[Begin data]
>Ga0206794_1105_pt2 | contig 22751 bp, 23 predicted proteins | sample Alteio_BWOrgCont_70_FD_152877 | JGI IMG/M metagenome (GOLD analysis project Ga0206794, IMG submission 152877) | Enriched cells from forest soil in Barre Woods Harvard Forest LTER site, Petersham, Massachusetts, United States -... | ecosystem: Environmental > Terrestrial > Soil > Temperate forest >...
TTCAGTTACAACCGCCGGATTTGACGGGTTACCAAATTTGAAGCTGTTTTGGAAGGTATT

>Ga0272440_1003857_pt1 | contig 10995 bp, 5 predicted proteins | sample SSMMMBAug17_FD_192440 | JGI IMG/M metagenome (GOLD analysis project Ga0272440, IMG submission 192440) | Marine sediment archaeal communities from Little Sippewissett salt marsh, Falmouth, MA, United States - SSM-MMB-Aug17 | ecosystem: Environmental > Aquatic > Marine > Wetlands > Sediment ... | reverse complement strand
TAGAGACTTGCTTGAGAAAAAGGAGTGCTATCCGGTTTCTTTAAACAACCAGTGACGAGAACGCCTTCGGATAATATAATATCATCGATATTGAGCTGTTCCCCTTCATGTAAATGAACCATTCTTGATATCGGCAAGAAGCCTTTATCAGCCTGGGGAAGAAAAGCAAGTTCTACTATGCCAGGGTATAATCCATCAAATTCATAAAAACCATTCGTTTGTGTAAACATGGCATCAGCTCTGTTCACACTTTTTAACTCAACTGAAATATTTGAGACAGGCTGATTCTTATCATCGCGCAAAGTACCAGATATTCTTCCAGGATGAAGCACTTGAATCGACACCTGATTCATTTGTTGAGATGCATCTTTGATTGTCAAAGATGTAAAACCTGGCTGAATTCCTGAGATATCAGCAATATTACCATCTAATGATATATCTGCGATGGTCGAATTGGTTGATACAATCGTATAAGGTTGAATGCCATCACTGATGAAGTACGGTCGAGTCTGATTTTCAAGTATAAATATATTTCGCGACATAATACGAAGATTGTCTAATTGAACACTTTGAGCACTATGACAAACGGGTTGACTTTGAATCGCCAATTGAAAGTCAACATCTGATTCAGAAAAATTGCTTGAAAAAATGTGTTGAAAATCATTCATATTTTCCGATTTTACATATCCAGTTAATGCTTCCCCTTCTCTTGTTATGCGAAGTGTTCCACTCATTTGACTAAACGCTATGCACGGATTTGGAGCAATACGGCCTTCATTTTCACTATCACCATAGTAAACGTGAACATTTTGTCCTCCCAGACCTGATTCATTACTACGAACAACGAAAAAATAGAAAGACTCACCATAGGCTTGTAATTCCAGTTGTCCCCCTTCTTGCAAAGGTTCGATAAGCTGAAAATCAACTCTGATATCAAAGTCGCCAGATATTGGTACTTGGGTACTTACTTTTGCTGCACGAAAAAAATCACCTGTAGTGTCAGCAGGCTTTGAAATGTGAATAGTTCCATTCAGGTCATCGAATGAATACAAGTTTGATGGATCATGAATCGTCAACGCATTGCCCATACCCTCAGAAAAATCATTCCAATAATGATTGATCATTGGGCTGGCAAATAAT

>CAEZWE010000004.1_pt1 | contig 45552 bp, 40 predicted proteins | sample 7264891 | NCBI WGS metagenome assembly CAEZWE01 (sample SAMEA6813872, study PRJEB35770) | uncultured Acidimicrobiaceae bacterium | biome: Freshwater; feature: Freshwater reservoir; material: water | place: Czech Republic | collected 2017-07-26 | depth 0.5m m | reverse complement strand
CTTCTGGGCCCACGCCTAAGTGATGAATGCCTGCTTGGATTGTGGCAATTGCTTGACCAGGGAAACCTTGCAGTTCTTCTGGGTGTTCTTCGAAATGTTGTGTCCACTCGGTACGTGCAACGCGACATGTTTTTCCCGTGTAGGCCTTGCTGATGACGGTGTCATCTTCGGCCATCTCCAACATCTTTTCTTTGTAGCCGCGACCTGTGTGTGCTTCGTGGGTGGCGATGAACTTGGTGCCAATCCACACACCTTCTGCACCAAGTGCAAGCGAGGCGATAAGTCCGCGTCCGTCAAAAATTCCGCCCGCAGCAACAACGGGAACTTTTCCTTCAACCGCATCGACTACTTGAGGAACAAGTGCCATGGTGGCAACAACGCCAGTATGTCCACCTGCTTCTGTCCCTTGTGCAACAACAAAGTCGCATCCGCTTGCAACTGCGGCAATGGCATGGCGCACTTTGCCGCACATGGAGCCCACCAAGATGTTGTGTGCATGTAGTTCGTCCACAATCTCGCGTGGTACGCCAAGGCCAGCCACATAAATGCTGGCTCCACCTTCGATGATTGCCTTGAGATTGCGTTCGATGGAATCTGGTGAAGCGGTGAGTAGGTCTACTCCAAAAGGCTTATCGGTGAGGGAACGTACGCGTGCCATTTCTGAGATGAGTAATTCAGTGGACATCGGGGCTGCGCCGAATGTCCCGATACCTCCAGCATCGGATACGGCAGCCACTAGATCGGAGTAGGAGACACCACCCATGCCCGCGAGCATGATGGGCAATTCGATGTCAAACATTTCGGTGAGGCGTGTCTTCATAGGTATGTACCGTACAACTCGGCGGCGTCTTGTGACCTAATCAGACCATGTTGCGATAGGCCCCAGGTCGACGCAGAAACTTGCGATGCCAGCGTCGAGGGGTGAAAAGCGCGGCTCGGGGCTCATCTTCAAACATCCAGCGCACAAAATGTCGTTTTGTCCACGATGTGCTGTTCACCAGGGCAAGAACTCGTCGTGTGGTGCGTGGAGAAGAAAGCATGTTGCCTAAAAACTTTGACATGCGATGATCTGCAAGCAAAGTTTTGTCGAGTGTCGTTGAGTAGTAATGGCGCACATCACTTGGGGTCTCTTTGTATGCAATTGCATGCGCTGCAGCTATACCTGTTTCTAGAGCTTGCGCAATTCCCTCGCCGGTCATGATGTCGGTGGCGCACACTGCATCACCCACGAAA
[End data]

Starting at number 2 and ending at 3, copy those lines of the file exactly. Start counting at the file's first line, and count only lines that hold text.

TTCAGTTACAACCGCCGGATTTGACGGGTTACCAAATTTGAAGCTGTTTTGGAAGGTATT

>Ga0272440_1003857_pt1 | contig 10995 bp, 5 predicted proteins | sample SSMMMBAug17_FD_192440 | JGI IMG/M metagenome (GOLD analysis project Ga0272440, IMG submission 192440) | Marine sediment archaeal communities from Little Sippewissett salt marsh, Falmouth, MA, United States - SSM-MMB-Aug17 | ecosystem: Environmental > Aquatic > Marine > Wetlands > Sediment ... | reverse complement strand